The authors compared 37 patients in the People's Republic of China and 46 patients in the United States who were having difficulty with suicidal thinking or behavior. Hopelessness, reasons for living, and suicidal efficacy showed none of the expected relationships with suicidal intent among the Chinese patients, but the two groups were similar on many variables theoretically related to suicidality. Chinese patients were less likely to communicate suicidal intent and rated suicide as less effective at solving problems. The authors examine such variations in the light of possibly different cultural approaches to suicidal behavior.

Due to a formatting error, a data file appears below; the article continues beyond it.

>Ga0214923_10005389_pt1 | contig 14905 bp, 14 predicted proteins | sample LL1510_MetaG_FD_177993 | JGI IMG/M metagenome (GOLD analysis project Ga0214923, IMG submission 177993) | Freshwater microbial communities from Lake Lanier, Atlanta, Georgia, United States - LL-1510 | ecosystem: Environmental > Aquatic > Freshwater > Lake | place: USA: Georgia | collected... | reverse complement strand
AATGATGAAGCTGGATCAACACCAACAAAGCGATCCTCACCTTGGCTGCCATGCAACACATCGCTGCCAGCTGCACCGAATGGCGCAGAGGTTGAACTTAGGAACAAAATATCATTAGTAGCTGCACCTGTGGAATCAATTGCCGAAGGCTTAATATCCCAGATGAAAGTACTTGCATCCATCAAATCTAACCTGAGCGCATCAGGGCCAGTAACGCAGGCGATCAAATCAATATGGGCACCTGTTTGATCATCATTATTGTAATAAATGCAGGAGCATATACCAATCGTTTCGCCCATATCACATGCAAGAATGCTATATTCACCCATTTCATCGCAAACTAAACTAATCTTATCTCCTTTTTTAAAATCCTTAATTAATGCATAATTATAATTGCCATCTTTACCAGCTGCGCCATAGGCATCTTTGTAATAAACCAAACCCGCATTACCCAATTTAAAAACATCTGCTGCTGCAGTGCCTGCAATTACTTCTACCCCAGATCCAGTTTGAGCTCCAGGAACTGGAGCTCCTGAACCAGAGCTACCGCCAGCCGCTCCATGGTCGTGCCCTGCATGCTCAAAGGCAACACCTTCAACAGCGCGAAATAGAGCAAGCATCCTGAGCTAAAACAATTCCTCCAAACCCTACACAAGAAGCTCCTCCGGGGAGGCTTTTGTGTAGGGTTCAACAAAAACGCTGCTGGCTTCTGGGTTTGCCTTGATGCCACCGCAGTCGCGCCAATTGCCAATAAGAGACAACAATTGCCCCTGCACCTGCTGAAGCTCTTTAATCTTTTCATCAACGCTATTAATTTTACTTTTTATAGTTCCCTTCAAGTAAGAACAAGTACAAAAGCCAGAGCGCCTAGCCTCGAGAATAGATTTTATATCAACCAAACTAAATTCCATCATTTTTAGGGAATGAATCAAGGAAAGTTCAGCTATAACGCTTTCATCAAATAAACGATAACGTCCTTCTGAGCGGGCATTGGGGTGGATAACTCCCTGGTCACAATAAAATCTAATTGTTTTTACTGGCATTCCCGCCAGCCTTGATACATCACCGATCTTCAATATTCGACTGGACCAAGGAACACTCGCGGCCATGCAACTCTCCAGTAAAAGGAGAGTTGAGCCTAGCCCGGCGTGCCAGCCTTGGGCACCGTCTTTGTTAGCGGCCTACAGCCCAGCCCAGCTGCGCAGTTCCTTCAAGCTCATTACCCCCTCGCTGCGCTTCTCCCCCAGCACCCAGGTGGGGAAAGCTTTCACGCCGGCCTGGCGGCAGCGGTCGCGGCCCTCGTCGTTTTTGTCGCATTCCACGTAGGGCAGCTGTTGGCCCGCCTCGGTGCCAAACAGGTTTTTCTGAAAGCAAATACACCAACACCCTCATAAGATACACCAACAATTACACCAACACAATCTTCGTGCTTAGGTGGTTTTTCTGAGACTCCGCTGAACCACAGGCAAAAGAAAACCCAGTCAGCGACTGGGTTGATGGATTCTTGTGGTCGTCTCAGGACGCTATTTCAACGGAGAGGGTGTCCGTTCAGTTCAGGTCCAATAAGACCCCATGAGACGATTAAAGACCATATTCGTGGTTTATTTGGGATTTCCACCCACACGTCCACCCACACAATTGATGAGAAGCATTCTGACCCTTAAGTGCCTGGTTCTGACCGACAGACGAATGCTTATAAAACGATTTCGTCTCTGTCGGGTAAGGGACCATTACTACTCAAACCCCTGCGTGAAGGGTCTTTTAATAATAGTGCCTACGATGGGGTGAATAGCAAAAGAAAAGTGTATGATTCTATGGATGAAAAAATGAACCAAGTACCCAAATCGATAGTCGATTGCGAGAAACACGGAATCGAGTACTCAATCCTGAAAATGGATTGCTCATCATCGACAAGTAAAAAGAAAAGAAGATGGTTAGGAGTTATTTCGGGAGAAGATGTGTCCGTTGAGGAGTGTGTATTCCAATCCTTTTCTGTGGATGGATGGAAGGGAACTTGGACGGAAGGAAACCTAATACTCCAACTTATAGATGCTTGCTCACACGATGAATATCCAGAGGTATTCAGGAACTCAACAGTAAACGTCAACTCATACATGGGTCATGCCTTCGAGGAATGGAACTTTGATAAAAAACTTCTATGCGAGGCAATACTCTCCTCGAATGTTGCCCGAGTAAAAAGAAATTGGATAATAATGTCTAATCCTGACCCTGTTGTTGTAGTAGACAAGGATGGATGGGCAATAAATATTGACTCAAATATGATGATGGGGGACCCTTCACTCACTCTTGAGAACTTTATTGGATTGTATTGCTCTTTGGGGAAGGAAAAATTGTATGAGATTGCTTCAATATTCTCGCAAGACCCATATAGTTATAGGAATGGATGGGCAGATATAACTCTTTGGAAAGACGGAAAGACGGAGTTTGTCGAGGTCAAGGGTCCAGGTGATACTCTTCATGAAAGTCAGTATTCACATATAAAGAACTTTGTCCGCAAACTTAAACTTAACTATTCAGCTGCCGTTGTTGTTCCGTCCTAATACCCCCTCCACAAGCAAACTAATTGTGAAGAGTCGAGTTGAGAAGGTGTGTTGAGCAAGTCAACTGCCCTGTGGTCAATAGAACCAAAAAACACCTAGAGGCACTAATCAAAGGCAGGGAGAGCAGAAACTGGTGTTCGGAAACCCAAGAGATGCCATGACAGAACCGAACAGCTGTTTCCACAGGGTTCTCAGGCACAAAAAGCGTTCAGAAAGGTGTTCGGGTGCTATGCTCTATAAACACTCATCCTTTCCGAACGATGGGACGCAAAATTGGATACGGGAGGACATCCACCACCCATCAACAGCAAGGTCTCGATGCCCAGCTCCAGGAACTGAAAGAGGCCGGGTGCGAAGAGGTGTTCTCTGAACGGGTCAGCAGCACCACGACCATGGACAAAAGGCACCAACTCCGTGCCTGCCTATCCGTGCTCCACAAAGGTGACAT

ASJC Scopus subject areas
- Psychiatry and Mental health